Thursday, July 23, 2009

Local Love Fridays: A Walk on the Deliciously Wild Side - Taste Our Goods


That's the first thing that strikes you about Taste Our Goods - the breakfast and lunch counter run by Nora Feldhusen and Suzanne Lipton. The food is absolutely delicious and the baked goods are decadent, but what hits you first is the face of the counter:

Get Baked. Taste Our Goods.

These are tees designed by a friend who's started his own, small business: Ann Arbor T-Shirt Company.

A gorgeous red velvet cake sits between tchotkes and specials signs on the counter.

Above, the sign lists sandwiches such as Kat's an Adult (prosciutto, arugula and aged provolone on a buttered baguette), Foley's Steak Sandwich (butt-rubbed steak, caramelized onions, Amish blue cheese and arugula drizzled with cherry vinaigrette on sourdough), and Judy's a Punk (grilled portabello, pesto, tomato and goat cheese). The names are even more fun when you learn that they are homages to friends and to those who work around the market, and that there are inside jokes, such as Foley is actually a vegetarian and the eponymous sandwich is designed to razz her.

I went to breakfast at Taste Our Goods and enjoyed a perfectly made "Caprese" omelette bursting with tomatoes, basil and mozzarella, accompanied by freshly toasted slices of Mill Pond Bakery's excellent multigrain bread and a fresh strawberry/watermelon/mint fruit salad. The serving was large enough that a friend and I split everything and still felt full.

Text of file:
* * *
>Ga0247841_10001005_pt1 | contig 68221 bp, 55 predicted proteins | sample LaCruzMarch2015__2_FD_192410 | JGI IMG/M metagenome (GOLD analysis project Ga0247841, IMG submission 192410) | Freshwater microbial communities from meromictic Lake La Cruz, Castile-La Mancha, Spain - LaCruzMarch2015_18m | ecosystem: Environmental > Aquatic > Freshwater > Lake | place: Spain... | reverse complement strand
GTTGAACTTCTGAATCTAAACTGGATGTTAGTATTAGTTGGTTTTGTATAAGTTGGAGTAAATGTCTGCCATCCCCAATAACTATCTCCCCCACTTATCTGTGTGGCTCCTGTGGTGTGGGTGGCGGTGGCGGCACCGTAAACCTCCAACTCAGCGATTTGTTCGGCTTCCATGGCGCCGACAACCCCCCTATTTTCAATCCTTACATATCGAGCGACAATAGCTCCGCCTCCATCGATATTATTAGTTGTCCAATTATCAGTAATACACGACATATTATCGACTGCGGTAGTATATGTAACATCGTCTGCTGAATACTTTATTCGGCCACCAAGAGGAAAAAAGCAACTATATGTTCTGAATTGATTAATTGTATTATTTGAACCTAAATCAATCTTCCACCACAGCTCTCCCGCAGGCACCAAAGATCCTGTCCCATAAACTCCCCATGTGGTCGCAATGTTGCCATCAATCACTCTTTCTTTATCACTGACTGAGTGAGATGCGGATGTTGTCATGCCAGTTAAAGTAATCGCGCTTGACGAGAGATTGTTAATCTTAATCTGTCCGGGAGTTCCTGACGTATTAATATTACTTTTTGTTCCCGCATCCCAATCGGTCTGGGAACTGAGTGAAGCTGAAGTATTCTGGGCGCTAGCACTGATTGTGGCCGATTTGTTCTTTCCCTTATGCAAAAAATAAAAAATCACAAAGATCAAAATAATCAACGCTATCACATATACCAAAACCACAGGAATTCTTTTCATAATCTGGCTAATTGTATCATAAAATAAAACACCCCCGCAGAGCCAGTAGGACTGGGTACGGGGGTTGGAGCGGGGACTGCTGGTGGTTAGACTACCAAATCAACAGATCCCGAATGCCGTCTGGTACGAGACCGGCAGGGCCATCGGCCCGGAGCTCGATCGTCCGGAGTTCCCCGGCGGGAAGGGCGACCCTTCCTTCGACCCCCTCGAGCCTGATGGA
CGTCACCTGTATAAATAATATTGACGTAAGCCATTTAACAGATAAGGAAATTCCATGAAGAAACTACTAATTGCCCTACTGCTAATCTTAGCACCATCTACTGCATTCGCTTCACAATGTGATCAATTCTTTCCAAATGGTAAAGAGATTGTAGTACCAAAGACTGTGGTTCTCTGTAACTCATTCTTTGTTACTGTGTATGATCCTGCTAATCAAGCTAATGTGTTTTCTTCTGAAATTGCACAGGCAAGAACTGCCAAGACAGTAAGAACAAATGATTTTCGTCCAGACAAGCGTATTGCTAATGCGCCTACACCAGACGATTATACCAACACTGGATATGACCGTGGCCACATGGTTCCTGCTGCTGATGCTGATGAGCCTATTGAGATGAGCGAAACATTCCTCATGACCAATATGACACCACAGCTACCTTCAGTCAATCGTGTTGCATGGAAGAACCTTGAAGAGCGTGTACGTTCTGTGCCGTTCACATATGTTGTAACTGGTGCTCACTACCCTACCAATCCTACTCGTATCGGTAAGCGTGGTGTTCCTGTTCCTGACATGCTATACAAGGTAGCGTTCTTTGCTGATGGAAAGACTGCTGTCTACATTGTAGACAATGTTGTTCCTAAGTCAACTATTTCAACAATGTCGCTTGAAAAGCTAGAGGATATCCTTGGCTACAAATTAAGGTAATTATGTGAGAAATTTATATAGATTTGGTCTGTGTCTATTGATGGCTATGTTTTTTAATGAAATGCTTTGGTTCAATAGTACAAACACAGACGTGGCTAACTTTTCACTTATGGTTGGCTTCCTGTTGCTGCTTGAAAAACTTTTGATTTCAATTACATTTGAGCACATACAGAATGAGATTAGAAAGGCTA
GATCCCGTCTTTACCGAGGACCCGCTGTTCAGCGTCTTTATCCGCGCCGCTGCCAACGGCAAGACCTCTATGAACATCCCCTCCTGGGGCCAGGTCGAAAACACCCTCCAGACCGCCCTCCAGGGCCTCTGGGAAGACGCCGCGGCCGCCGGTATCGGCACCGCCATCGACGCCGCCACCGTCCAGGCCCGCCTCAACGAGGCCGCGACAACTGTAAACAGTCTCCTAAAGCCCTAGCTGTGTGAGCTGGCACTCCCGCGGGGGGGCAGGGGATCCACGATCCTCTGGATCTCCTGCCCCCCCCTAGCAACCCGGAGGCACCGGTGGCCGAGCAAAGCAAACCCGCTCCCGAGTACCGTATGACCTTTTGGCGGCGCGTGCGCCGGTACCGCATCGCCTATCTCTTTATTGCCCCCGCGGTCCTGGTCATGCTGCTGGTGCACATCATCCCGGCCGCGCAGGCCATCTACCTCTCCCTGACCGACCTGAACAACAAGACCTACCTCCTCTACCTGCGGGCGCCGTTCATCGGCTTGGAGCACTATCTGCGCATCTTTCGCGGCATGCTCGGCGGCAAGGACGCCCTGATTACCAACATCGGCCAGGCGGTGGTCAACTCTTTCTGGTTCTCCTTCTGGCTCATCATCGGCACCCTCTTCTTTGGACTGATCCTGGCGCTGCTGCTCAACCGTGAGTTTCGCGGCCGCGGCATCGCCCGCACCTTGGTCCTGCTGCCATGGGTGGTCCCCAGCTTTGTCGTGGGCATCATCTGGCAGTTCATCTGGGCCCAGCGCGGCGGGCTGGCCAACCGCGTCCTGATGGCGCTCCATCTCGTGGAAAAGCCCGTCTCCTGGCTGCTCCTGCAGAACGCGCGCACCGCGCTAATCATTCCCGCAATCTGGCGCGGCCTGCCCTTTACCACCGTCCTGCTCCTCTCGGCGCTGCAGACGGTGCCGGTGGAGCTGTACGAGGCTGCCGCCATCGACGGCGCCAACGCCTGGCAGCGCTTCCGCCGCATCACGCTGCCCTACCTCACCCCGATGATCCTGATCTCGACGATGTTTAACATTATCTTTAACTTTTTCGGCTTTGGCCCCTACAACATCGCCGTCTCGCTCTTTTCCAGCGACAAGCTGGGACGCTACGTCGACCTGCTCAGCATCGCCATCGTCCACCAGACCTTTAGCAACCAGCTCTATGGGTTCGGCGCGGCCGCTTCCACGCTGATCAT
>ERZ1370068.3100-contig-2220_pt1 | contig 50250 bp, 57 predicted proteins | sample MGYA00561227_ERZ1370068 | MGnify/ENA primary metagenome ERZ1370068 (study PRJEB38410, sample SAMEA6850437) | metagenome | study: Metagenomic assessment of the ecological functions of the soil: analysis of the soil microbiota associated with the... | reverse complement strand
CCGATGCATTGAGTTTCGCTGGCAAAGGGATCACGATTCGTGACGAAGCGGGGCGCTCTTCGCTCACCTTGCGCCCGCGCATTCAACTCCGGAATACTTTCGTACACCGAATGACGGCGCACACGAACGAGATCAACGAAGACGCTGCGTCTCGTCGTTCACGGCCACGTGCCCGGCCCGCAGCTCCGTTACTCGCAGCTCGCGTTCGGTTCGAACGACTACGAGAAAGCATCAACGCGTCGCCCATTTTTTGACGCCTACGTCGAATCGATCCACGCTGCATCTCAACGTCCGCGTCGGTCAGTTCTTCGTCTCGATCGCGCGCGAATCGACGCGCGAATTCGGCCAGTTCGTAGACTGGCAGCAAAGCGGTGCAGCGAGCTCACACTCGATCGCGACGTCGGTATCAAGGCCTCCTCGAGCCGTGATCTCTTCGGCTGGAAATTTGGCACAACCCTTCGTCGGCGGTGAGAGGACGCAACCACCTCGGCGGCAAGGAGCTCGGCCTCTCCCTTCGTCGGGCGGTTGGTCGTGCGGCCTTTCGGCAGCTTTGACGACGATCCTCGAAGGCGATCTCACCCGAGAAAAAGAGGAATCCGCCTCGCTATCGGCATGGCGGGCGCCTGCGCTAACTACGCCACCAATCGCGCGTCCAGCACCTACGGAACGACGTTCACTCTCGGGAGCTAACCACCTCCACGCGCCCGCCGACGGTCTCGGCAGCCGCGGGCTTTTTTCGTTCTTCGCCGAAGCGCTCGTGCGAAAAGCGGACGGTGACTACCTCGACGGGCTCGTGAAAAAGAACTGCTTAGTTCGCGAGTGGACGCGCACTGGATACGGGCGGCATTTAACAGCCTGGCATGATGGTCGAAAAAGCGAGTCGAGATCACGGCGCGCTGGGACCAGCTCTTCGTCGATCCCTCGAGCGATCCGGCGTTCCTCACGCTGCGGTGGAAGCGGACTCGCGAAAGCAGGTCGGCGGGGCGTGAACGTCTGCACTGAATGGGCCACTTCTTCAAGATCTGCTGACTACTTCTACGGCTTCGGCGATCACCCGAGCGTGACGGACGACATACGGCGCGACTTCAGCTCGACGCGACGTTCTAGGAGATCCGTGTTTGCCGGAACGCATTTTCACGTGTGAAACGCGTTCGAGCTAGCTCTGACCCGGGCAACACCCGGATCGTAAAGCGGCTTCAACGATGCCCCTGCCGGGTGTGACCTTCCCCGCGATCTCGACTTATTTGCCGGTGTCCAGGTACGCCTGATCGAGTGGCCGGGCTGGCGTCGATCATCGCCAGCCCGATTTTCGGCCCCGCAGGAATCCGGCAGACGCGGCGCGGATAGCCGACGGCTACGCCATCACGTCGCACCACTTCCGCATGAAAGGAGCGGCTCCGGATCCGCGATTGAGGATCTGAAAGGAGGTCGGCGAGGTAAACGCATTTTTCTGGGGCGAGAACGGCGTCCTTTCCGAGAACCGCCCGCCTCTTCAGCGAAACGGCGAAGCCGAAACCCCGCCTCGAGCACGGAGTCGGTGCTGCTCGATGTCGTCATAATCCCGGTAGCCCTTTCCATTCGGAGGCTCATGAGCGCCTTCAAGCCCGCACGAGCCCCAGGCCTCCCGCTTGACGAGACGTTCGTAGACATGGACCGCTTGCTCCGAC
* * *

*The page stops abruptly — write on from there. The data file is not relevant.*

And all of this for seven bucks.

Nora and Suzanne both graduated from U. of M. in May; Nora in Organizational Studies and Suzanne in the History of Art, and they started the baked goods business here a week later at Bob Sparrow's request. Soon after they were happily coerced into starting the lunch counter, and that expanded to breakfast, and now that has expanded to hiring more of their just-graduated friends, and...

They are having a really good time.

Everything other than breads (Mill Pond and Zingerman's breads are used) is made from scratch, and this means that you may have to wait a few minutes for your order. This isn't fast food in any way, shape or form, but it is completely worth the wait. The recipes are all their own or are from family and friends: the lemon caesar dressing is the recipe of K-ron (Karen, Suzanne's mother) and the special on Thursday, "Georgian Cheesy Bread," (otherwise known as Khachapuri) was given to Suzanne by the Georgian mother of a friend. They have outdoor seating, which is simply lovely in the summer, but you can also order a beverage at next-door Sweetwater's and relax and enjoy your food there when it's ready.

This is the newest member of what is, in my opinion, quickly becoming the hottest lunch spot in Ann Arbor - Kerrytown. Taste Our Goods serves up wonderful sandwiches and salads, Monahan's Seafood has a large and delicious variety of seafood options for lunch (which will be the subject of another post), A Knife's Work, out of Everyday Wines, provides artisan take-away created from local produce, meats and goods, and there is, as there always has been, the venerable Kosmo Deli.

The next time you visit the Hands-On Museum, peruse the shops on North Fourth, or even go to Town Hall to pay a parking ticket (well, maybe not that), stop by Kerrytown and meet one of the newest entrepreneurial teams in town and Taste Their Goods.